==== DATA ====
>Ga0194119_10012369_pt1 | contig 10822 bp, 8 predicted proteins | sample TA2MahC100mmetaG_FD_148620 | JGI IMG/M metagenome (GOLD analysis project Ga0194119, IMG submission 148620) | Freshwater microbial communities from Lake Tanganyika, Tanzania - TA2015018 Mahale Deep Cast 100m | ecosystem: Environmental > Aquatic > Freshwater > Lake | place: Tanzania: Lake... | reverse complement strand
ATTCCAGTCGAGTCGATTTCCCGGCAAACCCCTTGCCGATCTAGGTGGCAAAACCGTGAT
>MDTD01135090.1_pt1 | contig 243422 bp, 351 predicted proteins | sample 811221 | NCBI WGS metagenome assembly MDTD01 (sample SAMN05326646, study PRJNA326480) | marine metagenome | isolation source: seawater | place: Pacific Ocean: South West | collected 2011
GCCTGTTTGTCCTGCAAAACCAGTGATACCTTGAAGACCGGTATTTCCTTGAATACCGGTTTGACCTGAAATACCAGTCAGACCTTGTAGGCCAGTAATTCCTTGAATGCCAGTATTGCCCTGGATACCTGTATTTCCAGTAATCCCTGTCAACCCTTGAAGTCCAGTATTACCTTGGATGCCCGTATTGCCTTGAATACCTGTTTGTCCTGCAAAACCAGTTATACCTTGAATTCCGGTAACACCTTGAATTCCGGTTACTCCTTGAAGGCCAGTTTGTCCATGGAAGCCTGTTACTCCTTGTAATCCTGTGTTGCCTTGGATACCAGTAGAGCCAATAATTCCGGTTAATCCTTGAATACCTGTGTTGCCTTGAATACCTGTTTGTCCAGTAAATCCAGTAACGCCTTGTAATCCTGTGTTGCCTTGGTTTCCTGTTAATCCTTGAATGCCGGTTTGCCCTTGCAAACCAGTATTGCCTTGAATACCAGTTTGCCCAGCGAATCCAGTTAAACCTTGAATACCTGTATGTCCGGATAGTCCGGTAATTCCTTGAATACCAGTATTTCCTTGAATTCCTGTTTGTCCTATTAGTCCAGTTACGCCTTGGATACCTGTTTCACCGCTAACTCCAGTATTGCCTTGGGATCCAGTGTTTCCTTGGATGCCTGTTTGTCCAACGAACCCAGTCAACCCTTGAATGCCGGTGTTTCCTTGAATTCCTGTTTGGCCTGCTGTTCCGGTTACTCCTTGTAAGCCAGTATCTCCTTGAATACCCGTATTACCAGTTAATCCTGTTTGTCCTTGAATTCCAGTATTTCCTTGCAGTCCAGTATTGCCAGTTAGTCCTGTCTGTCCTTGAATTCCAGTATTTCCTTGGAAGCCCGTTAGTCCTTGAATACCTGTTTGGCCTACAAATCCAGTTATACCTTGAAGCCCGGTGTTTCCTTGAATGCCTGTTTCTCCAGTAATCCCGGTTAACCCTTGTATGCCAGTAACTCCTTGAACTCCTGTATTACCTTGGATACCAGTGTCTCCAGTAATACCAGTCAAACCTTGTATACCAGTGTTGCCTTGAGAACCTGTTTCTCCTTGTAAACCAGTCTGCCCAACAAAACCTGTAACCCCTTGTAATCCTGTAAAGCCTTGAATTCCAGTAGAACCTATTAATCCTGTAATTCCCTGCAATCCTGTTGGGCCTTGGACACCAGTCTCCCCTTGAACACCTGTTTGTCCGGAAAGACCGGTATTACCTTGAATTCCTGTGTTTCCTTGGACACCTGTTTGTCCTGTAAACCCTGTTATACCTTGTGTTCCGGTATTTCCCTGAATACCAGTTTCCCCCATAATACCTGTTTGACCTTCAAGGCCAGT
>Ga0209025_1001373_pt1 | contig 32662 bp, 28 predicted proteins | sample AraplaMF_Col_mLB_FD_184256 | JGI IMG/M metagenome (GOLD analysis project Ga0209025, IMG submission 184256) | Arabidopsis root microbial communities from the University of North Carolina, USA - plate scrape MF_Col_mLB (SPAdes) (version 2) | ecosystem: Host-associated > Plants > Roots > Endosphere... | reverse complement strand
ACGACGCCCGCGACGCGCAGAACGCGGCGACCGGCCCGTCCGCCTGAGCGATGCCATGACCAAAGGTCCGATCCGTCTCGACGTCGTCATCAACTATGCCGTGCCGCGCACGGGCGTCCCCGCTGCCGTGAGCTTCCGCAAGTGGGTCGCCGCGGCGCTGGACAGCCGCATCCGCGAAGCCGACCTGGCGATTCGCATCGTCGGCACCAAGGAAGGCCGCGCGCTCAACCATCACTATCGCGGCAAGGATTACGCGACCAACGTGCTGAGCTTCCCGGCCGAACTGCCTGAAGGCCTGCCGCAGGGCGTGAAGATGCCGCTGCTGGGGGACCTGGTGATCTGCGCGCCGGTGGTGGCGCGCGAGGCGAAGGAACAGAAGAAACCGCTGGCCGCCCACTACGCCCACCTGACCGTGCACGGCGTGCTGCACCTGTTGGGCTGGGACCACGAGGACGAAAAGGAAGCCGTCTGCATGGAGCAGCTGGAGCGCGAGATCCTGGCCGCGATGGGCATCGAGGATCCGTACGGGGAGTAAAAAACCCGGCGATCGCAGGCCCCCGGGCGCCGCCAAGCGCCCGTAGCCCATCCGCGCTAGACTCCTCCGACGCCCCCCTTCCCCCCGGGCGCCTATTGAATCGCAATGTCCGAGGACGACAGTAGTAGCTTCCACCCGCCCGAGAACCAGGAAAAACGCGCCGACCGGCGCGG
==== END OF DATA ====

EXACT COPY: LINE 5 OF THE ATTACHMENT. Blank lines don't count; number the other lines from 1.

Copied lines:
>Ga0209025_1001373_pt1 | contig 32662 bp, 28 predicted proteins | sample AraplaMF_Col_mLB_FD_184256 | JGI IMG/M metagenome (GOLD analysis project Ga0209025, IMG submission 184256) | Arabidopsis root microbial communities from the University of North Carolina, USA - plate scrape MF_Col_mLB (SPAdes) (version 2) | ecosystem: Host-associated > Plants > Roots > Endosphere... | reverse complement strand